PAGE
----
Note from the publisher: You have managed to find some of our old content and it may be outdated and/or incorrect. Try searching in our docs for current information.
The holiday season is already here and Docker developers on AWS are getting a nice gift this year. Today, Amazon released a new service: EC2 Container Registry (ECR). ECR gives developers a secure, scalable, and reliable container registry without the need to manually set up infrastructure. As a certified launch partner, it’s now possible to build, test, upload, and deploy new Docker containers in a single git push using only CircleCI and AWS.
When Amazon provided us beta access to this new service, we couldn’t wait to see all the possibilities with CircleCI. Now that we’ve been able to play around with it a bit, we wanted to share what we’ve seen with a small demo project using CircleCI to test and then deploy a new multi-container setup to AWS.
Docker Containers, Running and Stored
Last year Amazon released their EC2 Container Service which removed the hassle of dealing with the infrastructure required for running Docker images. Through this service it’s been possible to test not just code but also infrastructure through CircleCI, which made it a lot easier to truly treat infrastructure as code. Combined with CircleCI, this system allowed for quick testing and deployment of Dockerized code but didn’t really provide a way to store Docker images and manage permissions easily.
AWS isn’t the first to have a Docker Registry; Docker and Google both have their own registries and, of course, you can always run your own Registry in your existing AWS EC2 instances. Even with those options AWS’ new Container Registry can still be more useful given that it has tight integration with the existing AWS services. We found two major advantages to the new ECR. The first is that ECR is a first class AWS service and as such it is fully integrated with Amazon’s Identity Access Management. Second, ECR provides redundant Docker Registry servers across all of their regions. This makes working with Docker images in AWS more convenient as well as providing some much needed redundancy and security, especially for those developers who have, up until now, been running their own registries.
Getting Started: Using Amazon’s Container Service with CircleCI
Before we demonstrate switching your Docker registry to Amazon ECR, we would like to show you how to use ECS with CircleCI. We assume here that you have already set up the EC2 Container Service on Amazon (but don’t yet necessarily have any images deployed) and that you have knowledge of Docker and Docker compose. Our very own Kevin Bell has built a simple multi-container service which you can check out on the project’s GitHub page. You should be aware however that to use ECS and ECR through CircleCI you will, at a minimum, need to have the environment variables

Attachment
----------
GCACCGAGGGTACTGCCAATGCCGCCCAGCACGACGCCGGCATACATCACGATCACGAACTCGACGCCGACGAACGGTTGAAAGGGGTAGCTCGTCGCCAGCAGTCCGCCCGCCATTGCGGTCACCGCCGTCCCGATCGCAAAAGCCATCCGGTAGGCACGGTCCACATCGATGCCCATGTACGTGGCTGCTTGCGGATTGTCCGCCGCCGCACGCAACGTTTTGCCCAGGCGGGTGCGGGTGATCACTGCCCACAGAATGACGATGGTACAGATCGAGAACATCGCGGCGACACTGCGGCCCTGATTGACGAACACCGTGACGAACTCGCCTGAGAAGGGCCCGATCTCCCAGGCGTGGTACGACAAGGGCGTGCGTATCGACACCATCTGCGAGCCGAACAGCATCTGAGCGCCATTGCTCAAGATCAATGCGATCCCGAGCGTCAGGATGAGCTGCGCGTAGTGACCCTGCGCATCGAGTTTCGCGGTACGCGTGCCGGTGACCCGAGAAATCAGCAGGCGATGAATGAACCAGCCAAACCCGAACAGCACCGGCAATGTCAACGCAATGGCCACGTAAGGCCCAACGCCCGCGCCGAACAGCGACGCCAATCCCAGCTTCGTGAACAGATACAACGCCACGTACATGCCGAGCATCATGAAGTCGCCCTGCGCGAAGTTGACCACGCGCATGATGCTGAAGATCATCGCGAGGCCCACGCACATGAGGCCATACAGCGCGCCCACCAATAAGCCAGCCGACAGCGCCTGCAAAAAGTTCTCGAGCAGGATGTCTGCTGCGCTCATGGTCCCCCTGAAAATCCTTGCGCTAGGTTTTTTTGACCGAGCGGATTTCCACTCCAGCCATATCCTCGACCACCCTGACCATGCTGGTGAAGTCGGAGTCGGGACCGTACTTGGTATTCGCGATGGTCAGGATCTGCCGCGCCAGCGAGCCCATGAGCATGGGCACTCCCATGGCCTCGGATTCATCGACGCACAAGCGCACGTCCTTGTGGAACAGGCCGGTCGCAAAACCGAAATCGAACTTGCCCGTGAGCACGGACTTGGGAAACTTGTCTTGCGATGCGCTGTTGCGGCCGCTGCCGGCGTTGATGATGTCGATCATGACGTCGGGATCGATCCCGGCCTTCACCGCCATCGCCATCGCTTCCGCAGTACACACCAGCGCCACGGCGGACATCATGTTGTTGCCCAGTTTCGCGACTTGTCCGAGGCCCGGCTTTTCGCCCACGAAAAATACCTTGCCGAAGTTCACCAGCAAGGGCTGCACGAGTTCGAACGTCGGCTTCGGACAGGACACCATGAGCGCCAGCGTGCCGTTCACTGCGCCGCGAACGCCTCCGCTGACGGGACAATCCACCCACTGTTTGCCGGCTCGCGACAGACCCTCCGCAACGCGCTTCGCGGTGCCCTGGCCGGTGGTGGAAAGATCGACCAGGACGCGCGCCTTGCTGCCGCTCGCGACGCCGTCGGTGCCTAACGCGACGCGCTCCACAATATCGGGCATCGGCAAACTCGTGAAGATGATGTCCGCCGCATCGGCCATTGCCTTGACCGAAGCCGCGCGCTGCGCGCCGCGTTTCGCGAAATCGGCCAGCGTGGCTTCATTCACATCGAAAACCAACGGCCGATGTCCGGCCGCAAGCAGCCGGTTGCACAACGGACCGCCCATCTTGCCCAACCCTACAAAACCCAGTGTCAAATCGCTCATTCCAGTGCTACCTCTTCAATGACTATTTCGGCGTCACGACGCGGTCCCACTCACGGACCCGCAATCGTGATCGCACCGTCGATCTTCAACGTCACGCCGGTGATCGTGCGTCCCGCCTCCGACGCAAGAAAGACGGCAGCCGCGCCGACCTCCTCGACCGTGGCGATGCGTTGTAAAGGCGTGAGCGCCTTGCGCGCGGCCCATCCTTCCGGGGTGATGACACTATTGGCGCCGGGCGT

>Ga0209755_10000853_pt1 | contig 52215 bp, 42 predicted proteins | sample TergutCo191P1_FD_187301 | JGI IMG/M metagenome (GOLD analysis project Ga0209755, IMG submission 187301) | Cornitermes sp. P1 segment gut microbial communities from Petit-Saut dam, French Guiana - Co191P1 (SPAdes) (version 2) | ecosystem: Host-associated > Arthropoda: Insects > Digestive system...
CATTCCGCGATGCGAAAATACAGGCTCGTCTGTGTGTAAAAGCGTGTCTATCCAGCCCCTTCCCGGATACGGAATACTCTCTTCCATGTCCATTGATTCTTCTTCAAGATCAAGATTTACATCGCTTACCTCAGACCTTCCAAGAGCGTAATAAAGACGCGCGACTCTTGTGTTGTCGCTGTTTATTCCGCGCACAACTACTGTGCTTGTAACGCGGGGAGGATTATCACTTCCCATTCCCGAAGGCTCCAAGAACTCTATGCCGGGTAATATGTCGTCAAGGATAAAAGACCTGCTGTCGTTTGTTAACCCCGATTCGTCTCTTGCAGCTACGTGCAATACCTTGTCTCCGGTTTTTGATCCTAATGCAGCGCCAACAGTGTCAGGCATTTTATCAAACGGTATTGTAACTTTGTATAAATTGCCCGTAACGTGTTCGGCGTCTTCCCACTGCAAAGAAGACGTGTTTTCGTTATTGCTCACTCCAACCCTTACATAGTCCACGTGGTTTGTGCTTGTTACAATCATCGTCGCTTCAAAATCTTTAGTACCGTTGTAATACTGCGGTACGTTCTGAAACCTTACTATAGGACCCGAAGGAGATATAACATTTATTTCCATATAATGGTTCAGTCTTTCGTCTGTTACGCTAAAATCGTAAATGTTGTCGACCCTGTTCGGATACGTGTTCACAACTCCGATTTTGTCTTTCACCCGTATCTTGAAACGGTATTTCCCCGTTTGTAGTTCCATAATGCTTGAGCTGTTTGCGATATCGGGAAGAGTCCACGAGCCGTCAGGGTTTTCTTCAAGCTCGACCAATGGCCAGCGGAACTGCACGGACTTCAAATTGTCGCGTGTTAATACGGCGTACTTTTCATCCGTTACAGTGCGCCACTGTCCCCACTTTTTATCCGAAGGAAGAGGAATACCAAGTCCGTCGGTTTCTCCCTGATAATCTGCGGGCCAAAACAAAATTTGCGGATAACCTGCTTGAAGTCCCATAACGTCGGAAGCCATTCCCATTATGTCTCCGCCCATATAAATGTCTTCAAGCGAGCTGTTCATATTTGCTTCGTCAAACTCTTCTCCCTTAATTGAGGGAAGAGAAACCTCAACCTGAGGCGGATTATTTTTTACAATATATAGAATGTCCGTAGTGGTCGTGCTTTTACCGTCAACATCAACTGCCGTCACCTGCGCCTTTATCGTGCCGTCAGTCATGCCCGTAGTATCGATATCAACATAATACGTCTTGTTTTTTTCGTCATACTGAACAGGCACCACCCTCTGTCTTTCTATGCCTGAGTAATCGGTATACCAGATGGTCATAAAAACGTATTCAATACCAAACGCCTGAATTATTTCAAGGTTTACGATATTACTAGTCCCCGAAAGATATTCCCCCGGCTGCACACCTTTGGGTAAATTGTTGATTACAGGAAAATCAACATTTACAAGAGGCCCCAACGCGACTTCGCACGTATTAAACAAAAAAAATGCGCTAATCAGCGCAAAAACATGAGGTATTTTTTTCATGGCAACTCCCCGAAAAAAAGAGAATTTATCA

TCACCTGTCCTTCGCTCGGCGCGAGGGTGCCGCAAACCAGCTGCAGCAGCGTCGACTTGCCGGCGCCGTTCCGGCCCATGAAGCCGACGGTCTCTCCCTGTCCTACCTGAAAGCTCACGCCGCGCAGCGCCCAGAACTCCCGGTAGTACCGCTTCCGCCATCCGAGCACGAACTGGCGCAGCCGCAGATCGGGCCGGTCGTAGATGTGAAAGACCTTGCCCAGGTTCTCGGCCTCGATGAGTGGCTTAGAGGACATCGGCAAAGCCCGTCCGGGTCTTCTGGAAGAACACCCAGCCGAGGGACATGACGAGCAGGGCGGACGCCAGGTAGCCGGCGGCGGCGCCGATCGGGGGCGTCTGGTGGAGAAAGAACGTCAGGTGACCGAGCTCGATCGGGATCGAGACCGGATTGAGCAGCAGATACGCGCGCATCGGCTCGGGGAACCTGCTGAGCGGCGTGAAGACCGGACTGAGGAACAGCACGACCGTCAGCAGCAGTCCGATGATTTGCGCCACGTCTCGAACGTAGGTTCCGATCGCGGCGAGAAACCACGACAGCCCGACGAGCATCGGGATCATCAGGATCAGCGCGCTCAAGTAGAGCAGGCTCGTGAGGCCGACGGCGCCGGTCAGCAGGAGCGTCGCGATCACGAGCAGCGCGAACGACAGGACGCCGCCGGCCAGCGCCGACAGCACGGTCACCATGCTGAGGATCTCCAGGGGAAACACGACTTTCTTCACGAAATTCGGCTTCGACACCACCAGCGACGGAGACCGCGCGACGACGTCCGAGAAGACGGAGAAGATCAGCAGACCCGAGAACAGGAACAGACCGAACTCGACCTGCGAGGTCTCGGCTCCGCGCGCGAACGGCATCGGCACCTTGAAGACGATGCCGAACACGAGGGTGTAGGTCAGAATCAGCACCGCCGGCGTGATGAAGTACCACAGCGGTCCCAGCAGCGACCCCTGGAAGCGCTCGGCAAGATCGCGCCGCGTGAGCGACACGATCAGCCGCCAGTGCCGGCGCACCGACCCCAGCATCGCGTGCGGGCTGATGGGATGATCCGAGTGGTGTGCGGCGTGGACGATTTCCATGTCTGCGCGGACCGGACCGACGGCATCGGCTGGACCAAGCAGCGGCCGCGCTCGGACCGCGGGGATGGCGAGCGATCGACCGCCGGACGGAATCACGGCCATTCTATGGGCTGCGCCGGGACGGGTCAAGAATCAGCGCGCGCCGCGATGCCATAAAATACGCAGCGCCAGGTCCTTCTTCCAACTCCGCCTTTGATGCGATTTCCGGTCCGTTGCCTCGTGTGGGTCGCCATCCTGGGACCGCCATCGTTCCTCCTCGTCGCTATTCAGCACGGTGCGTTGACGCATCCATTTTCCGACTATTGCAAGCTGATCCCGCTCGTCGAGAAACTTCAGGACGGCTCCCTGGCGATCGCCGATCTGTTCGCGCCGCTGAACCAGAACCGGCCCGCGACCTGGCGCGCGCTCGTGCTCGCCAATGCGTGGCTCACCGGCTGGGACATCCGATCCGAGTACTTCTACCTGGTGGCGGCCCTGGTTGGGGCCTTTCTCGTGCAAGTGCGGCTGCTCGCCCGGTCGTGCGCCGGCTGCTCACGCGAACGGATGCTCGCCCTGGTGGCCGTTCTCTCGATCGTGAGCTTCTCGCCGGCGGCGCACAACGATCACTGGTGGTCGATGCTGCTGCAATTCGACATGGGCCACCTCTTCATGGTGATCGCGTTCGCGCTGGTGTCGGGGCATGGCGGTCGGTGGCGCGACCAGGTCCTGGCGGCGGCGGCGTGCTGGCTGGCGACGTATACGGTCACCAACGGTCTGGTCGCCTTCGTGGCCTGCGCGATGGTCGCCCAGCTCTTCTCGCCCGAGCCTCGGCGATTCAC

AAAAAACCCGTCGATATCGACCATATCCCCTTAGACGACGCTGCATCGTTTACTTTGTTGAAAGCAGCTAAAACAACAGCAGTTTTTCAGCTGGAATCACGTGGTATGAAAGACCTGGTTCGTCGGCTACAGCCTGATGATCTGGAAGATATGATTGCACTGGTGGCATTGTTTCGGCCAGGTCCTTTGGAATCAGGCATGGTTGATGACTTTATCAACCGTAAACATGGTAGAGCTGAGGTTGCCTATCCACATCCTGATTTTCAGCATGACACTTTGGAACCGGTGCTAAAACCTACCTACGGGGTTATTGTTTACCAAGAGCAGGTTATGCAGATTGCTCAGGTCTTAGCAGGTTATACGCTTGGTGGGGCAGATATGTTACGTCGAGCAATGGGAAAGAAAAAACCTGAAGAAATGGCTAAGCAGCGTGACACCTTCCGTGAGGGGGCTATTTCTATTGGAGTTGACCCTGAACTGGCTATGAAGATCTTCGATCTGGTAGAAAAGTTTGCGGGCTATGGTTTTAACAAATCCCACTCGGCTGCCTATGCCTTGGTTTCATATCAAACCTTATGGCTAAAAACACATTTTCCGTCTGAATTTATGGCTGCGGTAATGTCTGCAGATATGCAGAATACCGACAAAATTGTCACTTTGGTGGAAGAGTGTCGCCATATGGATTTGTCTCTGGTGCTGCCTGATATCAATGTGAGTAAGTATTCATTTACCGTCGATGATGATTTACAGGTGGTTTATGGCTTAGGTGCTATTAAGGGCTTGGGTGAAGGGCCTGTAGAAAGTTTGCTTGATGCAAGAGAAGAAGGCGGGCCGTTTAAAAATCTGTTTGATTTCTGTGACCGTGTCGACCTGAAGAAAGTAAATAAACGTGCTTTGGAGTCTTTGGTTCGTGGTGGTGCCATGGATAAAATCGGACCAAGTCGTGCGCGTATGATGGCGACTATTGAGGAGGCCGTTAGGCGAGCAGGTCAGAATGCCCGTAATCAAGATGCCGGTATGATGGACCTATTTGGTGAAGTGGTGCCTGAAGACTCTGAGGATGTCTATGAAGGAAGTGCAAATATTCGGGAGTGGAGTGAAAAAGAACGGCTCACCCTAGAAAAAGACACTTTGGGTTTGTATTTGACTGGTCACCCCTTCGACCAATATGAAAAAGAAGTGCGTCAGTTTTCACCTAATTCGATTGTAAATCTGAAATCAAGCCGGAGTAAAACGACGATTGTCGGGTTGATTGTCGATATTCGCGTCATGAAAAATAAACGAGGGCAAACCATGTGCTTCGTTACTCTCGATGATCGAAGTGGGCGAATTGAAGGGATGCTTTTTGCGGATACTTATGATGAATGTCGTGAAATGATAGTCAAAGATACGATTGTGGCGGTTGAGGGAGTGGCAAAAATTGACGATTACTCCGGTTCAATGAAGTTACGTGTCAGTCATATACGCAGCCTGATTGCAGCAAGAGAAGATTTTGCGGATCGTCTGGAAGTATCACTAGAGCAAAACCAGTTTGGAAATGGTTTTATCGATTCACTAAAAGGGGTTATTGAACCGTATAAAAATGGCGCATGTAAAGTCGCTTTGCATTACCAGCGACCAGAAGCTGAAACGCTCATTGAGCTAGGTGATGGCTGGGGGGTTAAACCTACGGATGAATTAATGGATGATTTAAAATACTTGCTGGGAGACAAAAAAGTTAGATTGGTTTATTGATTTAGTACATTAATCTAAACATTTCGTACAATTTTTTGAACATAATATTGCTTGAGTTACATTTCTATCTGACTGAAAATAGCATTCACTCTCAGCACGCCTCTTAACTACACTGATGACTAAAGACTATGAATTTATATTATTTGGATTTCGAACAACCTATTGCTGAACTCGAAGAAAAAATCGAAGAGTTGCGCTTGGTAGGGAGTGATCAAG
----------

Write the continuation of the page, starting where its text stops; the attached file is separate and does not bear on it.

AWS_ACCESS_KEY_ID AWS_DEFAULT_REGION AWS_SECRET_ACCESS_KEY
set through your project’s CircleCI Environment Variables settings page. After you have set those variables though it doesn’t take much code to get up and running and there is actually no real added complexity with the circle.yml file. Below is the only non-Docker or test commands in the new circle.yml file:
machine: pre: - sudo curl -L -o /usr/bin/docker 'https://s3-external-1.amazonaws.com/circle-downloads/docker-1.9.0-circleci' - sudo chmod 0755 /usr/bin/docker services: - docker deployment: prod: branch: master commands: - ./deploy.sh
As you can see here the real meat of the ECS part of the project is in the deploy.sh script. If you open it you can see that it consists of four separate but basic functions. First, with
deploy_image we push the newly created image to our registry. In this case it’s pushing to Docker.io but we’ll change that shortly. Afterward, we deploy our images with
deploy_cluster creating a task definition, registering the task definition with aws ecs register-task-definition, and then waiting for the older task revisions to be removed. After that Amazon should be running your new Docker containers!
So how do we use ECR?
Amazon ECR is even easier to set up. Once you’ve created your Docker repository on AWS, simply log in with
aws ecr get-login
and then tag your image using the address of the docker registry and your AWS account ID such as
docker tag ubuntu:trusty aws_account_id.dkr.ecr.us-east-1.amazon aws.com/ubuntu:trusty
and finally push to AWS in a similar fashion such as
docker push aws_account_id.dkr.ecr.us-east-1.amazonaws.com/ubuntu:trusty
That’s all there is to it! You’re now building, testing, pushing, and deploying your code and infrastructure all through CircleCI and AWS!
I hope this helps give you some ideas as to how you can use Docker with CircleCI and AWS in your projects! This naturally isn’t the only way to use Amazon’s Container Service and Container Registry through CircleCI. We look forward to building on our partnership and bringing more ways to integrate Amazon ECR and CircleCI.
As always, if you find yourself lost or having trouble using these services we’re happy to answer any questions you may have. You can reach out to our experts on our Discuss community site or contact us at email@example.com or in-app.